3. Get the right gear

Having the correct gear makes all the difference. Choosing the right kind of bike in the first place is important, so speak to a few different bike shops to see what’s available, try riding them, and work out what’s best for you. For example, if you want to ride to work but your office doesn’t have showers and there are no stairs to take the bike up or down, it might be worth going for an electric-assist bicycle such as those from Gazelle (www.gazellebicycles.com.au).

No matter what bike you choose or where you ride, a helmet is essential. It doesn’t matter how well you’ve styled your hair, you won’t look any good if you don’t make it to your destination in one piece! Foldable helmets that squash up to fit into a handbag or backpack are making an appearance on the global market, but you’ll have to buy online and have them shipped to you in Australia (try Carerra’s folding helmet from www.totalcycling.com).

A study done late last year by Queensland University of Technology, found that more than 60 per cent of respondents cited helmet restrictions as being the main reason stopping them from using public bike sharing systems, so a foldable helmet might be a good idea for convenience if you’re keen to get into bike sharing (only in Brisbane and Melbourne).

Bike lights visible from at least 200 m away are required by law Australia-wide at night or in low visibility such as fog or rain, including a white light at the front, red at the rear and a red rear reflector. Plus, experts recommend a flashing red back light is essential for all-day rides. USB-rechargeable batteries are the greenest option, as are LEDs, which are usually the brightest as well. Helmet mounted lights aren’t the best option if sharing a path with other riders or pedestrians as it can blind people, but they’re really handy if the route is quiet and dark. Carry more than one set of lights, and wear bright or reflective clothes such as a fluoro vest or something with at least a strip of reflective material.

4. Get clued-up on maintenance

The warmer weather might encourage you to pull the bike out of its winter hibernation in the garage, but be sure to check over it for safety and efficiency. A clean, well-greased bike has a longer and safer lifespan. Make sure your brakes aren’t ‘dragging’ which means the wheels can’t spin freely and you’ll be pedalling harder for no reason! Even more importantly, the rubber brake pads will wear over time, so they might need to be replaced. Find other important maintenance tips for chains, cables, tyres and more on our website,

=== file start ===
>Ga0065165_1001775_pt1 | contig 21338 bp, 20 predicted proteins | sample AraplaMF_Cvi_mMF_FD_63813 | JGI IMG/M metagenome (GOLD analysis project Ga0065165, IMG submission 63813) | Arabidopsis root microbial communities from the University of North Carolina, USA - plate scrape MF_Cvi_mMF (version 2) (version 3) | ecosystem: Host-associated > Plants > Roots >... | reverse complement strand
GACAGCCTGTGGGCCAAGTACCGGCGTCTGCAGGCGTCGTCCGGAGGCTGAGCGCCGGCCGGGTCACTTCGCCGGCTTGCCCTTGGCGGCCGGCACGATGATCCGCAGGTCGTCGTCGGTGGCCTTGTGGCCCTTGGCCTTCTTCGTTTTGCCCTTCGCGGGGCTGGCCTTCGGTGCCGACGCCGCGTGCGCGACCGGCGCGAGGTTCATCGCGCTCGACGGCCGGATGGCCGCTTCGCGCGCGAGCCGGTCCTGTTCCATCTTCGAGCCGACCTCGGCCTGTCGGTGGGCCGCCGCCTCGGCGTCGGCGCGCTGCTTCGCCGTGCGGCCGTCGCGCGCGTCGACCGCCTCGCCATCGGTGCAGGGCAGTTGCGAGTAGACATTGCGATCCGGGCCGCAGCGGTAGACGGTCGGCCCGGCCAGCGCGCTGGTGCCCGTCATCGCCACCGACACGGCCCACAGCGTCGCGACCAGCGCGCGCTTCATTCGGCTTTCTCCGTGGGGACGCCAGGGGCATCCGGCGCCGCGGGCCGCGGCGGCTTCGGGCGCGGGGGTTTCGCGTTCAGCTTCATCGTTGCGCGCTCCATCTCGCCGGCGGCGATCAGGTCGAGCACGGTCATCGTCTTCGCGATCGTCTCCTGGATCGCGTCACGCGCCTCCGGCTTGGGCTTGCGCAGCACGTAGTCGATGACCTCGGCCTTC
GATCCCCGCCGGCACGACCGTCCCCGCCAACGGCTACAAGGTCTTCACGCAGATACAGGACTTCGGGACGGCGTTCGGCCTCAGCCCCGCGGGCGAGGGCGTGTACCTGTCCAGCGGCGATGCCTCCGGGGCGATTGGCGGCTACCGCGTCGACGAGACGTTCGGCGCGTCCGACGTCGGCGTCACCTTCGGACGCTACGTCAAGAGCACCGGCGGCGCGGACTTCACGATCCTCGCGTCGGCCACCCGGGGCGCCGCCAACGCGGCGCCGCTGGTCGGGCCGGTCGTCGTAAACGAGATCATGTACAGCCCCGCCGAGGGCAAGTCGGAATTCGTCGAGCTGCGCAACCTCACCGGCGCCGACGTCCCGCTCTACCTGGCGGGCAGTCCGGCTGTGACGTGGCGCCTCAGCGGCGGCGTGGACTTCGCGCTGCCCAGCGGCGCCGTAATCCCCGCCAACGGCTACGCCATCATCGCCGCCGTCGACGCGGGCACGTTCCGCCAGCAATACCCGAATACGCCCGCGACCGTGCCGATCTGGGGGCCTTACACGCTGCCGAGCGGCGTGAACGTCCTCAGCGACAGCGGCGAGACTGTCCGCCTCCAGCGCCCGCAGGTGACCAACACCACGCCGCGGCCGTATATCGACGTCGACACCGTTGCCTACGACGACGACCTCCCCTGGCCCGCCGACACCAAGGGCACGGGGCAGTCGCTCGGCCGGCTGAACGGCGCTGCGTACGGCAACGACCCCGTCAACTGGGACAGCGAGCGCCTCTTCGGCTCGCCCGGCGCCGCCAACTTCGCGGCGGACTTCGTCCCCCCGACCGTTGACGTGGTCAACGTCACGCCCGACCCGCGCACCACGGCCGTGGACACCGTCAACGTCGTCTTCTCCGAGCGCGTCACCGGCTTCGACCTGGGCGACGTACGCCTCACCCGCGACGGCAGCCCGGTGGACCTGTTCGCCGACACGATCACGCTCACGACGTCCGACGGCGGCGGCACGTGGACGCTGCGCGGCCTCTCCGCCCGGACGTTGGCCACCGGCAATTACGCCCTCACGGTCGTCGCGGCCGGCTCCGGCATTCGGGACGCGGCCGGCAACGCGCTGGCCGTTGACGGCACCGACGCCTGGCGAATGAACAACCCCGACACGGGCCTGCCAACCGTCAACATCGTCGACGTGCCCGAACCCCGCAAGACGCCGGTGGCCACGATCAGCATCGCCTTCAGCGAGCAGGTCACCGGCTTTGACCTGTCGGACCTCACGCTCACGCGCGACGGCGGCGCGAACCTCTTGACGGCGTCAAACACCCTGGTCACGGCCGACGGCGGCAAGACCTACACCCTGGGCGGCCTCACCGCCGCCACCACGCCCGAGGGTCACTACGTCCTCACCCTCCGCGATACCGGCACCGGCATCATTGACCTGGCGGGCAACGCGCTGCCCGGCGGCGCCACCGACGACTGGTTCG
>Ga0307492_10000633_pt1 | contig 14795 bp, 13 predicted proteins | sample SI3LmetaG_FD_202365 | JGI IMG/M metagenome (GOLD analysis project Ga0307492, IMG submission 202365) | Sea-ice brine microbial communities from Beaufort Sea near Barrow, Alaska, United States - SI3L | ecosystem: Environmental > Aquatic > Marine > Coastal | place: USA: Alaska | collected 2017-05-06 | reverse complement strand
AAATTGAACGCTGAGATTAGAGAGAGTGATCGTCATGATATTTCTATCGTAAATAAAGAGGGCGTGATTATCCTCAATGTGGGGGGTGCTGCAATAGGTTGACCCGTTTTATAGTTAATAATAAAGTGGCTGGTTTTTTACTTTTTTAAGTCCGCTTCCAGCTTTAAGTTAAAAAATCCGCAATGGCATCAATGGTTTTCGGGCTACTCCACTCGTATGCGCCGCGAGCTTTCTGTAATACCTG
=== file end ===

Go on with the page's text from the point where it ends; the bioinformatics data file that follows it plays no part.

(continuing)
see our article here.

5. Know your rights and your rules

With one hand on your heart and the other in the air, we here at Green Lifestyle ask you fellow riders to say the following out loud: I will not ride in the door zone. “One of the biggest risks is car dooring – that is, being hit by a driver or passenger opening their door in front of you,” says Peter Bourke from the Cycling Promotion Fund. “Some of the ways to make yourself safe include riding away from the door zone – that means riding out from the left hand edge of the bike lane beside parallel parked cars.” Being a part of the traffic means you’re allowed to take up a whole lane if you want to, despite what some car owners would say. “Ride with caution past parked cars, look for drivers or passengers in their seats to judge when they will get out, and be aware and anticipate the next moves of all road users.”

Not enough cyclists use clear hand signals. Body language is crucial to let drivers know where you’re going, and prevents road rage. “Sydney council has been doing a good job with with encouragement and the building of cycle lanes, but it will be a slow process to stop the cyclist hate out there,” says Tanya Bosch. “In the meantime I encourage cyclists to be considerate and not to hit back.”